It sure would be nice to have a fleet of American car companies creating the most innovative, affordable cars on the market. However, what’s needed within all of those organizations to actually make it all happen is missing: leadership and technological agility.
Our big 3 car companies are not nimble, fast to market, or technology leaders. What’s more, the CEOs of those companies have zero experience as entrepreneurs. Why do I think this is important?
Henry Ford was an entrepreneur with vision about a new way for masses of people to get around without need of horses. Smart business people at the time and even now would argue you need to listen to what people want before rolling out new products. However, if Ford did that, perhaps he would have introduced slightly less squeeky horsebuggies. Of course, while laughed at, he goes and builds completely new products for people, not products people wanted, but products they didn’t know they wanted.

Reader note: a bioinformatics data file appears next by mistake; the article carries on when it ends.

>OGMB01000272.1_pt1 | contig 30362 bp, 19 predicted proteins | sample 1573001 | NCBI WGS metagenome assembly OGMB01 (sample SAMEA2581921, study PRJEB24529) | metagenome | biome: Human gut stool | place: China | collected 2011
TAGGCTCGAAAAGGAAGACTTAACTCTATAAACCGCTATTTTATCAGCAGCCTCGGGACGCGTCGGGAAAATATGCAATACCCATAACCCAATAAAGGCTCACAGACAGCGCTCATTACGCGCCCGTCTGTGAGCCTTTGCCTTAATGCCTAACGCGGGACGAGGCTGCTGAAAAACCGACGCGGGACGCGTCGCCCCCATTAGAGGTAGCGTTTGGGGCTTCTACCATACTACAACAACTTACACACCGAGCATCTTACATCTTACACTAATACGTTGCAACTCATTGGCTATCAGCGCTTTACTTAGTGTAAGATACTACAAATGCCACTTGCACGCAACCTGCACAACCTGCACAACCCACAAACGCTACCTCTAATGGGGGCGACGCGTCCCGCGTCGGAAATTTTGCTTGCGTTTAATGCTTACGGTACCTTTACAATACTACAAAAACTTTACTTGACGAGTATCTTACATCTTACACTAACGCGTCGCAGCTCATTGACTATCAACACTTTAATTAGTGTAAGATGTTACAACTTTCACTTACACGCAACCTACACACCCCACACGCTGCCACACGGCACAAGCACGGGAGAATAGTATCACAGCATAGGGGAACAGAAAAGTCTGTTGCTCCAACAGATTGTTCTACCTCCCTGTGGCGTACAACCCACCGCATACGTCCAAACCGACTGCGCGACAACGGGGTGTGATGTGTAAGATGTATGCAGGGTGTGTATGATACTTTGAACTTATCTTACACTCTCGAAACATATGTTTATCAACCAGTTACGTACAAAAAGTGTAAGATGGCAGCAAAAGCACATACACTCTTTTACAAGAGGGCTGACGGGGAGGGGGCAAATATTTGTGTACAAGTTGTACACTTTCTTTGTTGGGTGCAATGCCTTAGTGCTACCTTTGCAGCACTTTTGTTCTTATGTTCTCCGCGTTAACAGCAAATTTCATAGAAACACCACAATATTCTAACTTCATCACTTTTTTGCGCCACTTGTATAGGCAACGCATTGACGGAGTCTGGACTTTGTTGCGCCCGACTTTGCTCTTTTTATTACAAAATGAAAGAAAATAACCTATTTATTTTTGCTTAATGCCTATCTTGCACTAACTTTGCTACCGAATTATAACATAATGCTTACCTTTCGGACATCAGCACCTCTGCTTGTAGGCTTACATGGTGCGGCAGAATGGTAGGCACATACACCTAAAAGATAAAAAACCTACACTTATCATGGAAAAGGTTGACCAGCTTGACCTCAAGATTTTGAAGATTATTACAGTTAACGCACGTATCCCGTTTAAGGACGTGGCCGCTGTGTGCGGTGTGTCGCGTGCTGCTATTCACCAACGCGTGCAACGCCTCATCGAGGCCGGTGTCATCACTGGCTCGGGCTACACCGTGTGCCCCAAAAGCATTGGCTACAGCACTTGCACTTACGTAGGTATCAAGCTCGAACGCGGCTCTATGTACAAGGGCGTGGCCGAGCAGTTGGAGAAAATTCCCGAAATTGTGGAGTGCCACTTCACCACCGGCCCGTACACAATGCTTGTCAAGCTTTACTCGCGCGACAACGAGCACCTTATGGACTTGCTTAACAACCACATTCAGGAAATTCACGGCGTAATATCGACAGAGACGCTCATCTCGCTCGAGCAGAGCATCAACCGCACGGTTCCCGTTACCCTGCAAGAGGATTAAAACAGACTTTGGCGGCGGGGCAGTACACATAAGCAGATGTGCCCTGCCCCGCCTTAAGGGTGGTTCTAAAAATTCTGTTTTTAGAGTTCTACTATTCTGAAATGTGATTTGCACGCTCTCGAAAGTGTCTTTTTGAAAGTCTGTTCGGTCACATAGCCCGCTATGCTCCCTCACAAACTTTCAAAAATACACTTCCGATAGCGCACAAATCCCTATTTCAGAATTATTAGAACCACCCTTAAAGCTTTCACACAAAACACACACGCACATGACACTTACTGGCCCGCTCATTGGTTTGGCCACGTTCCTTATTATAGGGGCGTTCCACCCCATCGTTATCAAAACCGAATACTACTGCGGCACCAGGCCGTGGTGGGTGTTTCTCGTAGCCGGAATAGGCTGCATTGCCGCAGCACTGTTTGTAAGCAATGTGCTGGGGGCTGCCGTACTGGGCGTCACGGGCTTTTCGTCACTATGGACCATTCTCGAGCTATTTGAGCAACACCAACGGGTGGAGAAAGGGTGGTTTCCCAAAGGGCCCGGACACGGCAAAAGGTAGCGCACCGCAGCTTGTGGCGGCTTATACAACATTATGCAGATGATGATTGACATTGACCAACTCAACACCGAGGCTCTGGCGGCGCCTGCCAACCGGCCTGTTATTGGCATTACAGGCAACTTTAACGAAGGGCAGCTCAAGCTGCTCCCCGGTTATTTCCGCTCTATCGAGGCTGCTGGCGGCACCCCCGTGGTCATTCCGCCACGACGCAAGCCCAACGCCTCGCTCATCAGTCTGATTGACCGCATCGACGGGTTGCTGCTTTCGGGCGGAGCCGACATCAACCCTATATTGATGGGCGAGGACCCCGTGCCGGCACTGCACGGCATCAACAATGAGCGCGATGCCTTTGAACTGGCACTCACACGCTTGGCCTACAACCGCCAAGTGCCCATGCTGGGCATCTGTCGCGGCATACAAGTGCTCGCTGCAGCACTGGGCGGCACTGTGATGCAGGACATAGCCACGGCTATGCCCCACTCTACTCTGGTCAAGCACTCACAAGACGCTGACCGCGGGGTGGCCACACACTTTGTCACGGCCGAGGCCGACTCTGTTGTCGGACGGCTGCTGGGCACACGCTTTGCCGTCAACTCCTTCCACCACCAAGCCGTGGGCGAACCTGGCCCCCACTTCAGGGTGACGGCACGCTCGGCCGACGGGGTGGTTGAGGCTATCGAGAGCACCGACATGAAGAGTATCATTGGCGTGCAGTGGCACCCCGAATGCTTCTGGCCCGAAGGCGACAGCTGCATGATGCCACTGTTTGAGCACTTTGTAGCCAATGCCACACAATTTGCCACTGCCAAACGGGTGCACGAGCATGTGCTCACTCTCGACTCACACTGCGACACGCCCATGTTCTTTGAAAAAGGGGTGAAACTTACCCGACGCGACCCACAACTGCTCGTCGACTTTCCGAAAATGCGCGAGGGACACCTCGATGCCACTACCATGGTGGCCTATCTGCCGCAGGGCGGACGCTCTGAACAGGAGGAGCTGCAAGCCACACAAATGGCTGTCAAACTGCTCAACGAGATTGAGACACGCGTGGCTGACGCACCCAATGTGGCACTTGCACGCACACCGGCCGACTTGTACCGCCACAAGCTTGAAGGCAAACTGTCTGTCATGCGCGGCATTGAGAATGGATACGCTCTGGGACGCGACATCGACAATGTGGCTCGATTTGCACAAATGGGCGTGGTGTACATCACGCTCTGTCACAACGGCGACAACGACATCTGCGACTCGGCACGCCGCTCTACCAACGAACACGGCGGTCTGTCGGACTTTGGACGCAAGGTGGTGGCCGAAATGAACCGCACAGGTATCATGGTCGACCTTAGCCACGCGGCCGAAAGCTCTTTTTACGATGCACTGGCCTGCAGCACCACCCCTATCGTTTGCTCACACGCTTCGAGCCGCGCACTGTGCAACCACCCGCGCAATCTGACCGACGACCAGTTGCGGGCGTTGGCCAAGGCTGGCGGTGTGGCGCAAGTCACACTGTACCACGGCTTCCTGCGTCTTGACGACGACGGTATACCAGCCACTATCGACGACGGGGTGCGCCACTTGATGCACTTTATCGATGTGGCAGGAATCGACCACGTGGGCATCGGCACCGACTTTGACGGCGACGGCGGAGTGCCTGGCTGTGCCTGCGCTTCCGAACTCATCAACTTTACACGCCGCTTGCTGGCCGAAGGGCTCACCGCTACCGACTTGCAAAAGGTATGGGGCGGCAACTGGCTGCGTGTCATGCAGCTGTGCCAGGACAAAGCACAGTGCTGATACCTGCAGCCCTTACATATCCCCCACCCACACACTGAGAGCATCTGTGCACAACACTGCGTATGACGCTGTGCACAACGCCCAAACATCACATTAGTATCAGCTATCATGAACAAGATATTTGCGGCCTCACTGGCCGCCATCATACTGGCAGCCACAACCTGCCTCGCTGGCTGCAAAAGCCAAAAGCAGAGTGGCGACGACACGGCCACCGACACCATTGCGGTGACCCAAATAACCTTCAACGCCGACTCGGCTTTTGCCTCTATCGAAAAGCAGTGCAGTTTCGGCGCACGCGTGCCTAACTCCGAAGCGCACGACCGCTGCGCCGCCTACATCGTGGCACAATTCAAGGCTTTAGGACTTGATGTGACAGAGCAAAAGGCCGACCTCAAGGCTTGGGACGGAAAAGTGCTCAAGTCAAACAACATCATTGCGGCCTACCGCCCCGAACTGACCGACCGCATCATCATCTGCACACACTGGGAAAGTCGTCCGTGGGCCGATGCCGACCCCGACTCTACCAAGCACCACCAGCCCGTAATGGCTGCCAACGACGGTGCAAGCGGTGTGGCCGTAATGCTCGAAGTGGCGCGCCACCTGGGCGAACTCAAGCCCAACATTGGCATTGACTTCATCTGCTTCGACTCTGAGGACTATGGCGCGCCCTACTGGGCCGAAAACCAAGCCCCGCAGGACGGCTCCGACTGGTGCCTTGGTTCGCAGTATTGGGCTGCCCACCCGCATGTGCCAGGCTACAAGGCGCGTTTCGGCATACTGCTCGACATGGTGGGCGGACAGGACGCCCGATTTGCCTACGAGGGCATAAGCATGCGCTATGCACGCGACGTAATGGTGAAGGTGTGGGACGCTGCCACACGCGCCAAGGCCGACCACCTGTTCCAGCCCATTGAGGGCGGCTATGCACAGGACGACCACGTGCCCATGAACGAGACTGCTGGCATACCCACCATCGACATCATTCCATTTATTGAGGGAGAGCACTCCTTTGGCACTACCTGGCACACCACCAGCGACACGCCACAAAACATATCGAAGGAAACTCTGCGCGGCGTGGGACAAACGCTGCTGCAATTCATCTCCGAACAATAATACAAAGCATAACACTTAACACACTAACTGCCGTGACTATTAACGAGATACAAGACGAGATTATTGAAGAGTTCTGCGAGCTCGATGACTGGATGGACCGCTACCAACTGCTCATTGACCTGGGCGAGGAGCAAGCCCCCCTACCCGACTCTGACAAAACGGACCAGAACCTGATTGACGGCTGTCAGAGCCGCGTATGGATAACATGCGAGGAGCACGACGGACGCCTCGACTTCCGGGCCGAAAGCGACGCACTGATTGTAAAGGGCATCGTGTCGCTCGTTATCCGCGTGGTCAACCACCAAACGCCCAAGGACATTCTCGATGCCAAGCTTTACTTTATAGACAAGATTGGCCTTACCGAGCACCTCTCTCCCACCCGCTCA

When’s the last purchase you had like that? Mine was my smartphone. I saw a friend with one, a full keyboard takes pictures, can get email on the go and compose messages in a flash. I can even share the internet connection through my phone with my laptop. Amazing.
I encourage you to take a look at Tesla’s website. I am very high on their prospects for success specifically because of what I just mentioned. There’s a leader at the top of that organization who is as serial innovator: Elon Musk. He thinks, he envisions, he networks, he gets access to capital, and he simply crafts innovative businesses that have all been wildly successful. Ever heard of Paypal? Musk. SolarCity? Musk. Space tourism in 10 years? Musk. The only electric car company to have cars now on the roads which can do 0-60 in less than 5 seconds? Musk.